The BEPS Action Plan in its basic premises concluded that the way to address the loopholes in the global tax system is by legal change with a global coherence, while giving business certainty and predictability. The Commission's actions and findings fail to respect these basic premises as they lack a global coherence and have created a complete lack of predictability. Is each and every authority decision now subject to a potential change by the Commission? What is the arm's length principle applied by the Commission? And why was the BEPS project even necessary if the perceived tax avoidance could already be tackled on grounds of the previously existing tax rules?
EU Member States have the sovereignty to design their own tax rules. Furthermore, the Commission does not call into question the granting of tax rulings by the tax administrations of the Member States. It even recognises the importance of advance rulings as a tool to provide legal certainty to taxpayers. State aid cannot be used to undermine this sovereignty: nevertheless, this is exactly what the current state aid investigations in tax rulings appear to be doing.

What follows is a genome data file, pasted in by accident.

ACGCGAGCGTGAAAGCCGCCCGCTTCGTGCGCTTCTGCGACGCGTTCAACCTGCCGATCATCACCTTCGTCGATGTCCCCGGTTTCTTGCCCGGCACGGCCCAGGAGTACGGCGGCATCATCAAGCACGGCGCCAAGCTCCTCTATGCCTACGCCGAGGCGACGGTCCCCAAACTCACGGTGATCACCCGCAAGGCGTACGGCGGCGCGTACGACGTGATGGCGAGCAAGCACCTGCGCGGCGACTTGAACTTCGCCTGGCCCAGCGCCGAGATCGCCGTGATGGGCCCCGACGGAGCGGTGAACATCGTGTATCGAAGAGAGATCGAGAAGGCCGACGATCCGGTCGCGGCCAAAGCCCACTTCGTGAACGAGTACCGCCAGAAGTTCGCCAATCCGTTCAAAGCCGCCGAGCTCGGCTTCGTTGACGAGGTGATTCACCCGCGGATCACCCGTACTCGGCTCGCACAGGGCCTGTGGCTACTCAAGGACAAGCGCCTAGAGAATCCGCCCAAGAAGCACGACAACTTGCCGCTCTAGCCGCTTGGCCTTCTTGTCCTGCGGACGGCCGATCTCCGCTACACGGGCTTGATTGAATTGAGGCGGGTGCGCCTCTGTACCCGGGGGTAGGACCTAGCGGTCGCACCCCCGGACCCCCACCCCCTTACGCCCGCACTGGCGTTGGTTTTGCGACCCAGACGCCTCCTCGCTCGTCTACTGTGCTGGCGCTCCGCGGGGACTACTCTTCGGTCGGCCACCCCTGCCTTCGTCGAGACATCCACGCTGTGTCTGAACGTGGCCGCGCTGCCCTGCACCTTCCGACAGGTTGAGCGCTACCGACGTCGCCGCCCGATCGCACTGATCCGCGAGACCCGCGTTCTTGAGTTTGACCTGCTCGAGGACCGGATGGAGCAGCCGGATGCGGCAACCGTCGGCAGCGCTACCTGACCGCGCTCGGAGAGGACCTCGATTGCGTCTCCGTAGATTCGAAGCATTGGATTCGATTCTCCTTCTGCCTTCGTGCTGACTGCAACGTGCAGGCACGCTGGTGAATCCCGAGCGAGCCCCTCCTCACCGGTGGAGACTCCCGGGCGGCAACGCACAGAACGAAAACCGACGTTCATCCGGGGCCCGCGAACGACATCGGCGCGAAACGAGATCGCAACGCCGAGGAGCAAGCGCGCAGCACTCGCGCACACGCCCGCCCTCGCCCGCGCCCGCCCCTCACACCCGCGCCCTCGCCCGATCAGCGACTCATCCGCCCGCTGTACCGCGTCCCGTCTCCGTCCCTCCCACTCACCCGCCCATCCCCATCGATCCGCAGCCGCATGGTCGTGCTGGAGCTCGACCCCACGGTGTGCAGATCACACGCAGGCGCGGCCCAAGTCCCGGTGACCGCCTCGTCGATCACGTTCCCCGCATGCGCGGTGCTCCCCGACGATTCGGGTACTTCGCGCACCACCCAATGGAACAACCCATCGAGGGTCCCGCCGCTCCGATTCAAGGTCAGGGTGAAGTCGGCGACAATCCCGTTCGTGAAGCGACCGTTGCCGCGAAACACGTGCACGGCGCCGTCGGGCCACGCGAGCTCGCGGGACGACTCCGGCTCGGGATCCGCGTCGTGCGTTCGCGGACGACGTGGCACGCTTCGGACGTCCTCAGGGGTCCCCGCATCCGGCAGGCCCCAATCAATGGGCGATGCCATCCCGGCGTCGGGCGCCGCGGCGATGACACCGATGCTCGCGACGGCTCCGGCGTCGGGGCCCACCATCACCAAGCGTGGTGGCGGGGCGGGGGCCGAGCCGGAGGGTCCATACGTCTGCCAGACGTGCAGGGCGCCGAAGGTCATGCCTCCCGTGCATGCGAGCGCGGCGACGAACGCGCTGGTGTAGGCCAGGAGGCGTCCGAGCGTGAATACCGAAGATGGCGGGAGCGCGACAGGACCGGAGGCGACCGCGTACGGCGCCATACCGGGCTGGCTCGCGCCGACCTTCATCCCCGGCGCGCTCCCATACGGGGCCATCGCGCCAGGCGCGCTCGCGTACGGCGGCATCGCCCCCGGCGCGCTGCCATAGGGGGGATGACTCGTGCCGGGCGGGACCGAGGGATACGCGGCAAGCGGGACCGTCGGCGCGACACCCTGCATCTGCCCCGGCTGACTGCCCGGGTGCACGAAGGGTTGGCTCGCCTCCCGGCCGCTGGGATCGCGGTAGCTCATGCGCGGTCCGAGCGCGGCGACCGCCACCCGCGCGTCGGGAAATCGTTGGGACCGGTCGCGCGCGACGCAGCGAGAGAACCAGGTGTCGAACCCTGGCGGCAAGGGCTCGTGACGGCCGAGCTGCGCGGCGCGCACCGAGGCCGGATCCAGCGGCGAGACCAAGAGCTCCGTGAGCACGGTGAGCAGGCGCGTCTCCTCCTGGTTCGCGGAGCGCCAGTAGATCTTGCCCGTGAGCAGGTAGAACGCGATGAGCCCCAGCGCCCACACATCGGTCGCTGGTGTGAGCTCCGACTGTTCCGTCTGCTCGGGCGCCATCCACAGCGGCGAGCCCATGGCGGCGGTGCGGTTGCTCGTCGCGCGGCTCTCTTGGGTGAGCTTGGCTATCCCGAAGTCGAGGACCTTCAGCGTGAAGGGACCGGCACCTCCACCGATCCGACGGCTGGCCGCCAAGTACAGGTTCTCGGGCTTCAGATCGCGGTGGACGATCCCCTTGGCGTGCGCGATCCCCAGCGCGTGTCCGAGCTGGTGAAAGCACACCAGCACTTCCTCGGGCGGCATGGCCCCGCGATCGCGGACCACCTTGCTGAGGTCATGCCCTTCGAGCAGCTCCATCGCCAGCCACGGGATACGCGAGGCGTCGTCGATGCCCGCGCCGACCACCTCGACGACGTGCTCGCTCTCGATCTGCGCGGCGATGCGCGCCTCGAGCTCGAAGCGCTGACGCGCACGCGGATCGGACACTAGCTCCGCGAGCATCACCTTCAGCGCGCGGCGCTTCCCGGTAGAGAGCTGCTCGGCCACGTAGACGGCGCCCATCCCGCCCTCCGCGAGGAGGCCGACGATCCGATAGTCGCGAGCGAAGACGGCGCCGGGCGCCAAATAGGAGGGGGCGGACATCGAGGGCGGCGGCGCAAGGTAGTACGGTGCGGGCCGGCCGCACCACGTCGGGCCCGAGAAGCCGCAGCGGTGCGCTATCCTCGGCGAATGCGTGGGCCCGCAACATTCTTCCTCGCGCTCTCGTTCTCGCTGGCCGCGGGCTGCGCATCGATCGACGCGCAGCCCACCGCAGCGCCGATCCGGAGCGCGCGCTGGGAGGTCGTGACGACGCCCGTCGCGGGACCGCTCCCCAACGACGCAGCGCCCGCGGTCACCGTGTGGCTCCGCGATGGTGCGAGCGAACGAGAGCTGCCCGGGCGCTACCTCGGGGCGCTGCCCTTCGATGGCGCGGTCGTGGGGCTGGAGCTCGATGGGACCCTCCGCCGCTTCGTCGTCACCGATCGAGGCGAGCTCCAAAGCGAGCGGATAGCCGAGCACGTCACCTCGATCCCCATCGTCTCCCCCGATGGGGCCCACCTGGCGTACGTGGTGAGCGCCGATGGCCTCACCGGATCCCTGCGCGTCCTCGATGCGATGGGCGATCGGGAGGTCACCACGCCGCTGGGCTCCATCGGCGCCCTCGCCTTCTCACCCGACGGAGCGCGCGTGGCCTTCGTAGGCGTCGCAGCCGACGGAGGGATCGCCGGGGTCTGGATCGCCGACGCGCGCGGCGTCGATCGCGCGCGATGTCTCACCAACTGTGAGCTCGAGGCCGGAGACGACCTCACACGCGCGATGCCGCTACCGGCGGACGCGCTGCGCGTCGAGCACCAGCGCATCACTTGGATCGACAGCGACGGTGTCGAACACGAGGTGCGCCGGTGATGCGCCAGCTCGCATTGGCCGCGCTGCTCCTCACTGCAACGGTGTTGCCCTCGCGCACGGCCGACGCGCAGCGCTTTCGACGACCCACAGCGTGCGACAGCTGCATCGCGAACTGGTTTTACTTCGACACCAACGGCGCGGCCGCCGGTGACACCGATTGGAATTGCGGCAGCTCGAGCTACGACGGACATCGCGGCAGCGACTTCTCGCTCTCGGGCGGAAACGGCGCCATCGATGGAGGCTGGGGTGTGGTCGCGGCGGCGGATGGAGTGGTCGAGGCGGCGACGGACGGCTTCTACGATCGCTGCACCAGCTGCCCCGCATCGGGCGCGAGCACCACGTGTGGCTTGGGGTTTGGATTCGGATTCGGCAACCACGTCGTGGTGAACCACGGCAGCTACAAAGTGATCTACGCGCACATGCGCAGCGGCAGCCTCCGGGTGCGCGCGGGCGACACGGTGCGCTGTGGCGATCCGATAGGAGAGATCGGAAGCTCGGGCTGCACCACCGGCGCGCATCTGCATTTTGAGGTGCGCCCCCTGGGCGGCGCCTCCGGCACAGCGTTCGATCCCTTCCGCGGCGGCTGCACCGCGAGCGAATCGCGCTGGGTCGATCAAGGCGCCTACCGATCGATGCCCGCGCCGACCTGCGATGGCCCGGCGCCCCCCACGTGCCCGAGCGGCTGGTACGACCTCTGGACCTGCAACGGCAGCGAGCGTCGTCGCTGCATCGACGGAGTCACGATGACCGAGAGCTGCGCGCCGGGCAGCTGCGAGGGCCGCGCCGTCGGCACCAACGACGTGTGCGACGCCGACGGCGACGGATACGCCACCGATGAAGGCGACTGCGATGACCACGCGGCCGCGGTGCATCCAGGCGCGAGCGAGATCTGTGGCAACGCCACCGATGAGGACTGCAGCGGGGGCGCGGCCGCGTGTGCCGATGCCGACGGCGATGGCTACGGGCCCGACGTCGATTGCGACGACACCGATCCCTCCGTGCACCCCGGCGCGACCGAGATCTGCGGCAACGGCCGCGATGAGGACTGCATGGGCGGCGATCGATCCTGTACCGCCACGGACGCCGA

In its BEPS Action Plan, the OECD voiced concerns over the emergence of competing sets of international standards and the replacement of the current consensus-based framework by unilateral measures, which could lead to global tax chaos marked by legal uncertainty and the massive re-emergence of double taxation. Therefore, the OECD adhered to an extremely ambitious schedule when providing its recommendations for a coordinated international approach to combat perceived tax avoidance by MNEs. However, the current actions of the Commission undermine the efforts of the OECD to establish a consensus-based framework for the post-BEPS era.
Moreover, the Commission's aggressive investigations of tax rulings granted to members of U.S. MNEs have not passed unnoticed in the U.S. Indeed, when reviewing the list of MNEs involved, one cannot deny that most of them are prominent U.S. groups with strongly identifiable brands. As a response to the EU state aid investigations, the U.S. Department of the Treasury on August 24, 2016 released a white paper entitled ‘‘ The European Commission's Recent State Aid Investigations of Transfer Pricing Rulings’’ in which concerns were expressed that the EU Commission was extending state aid law beyond enforcement of competition and, in fact, behaving like a supranational tax authority.
The white paper further stated that the Commission applies new approaches that are inconsistent with international standards. Instead of adhering to the OECD transfer pricing guidelines, the Commission asserts it is employing a different arm's length principle that is derived from the EU treaty law. Here, the paper states that whether or not a transfer pricing ruling is consistent with the arm's length standard is being judged by a non-tax agency that generally is not tasked with applying the OECD Transfer Pricing Guidelines and was not involved in their development.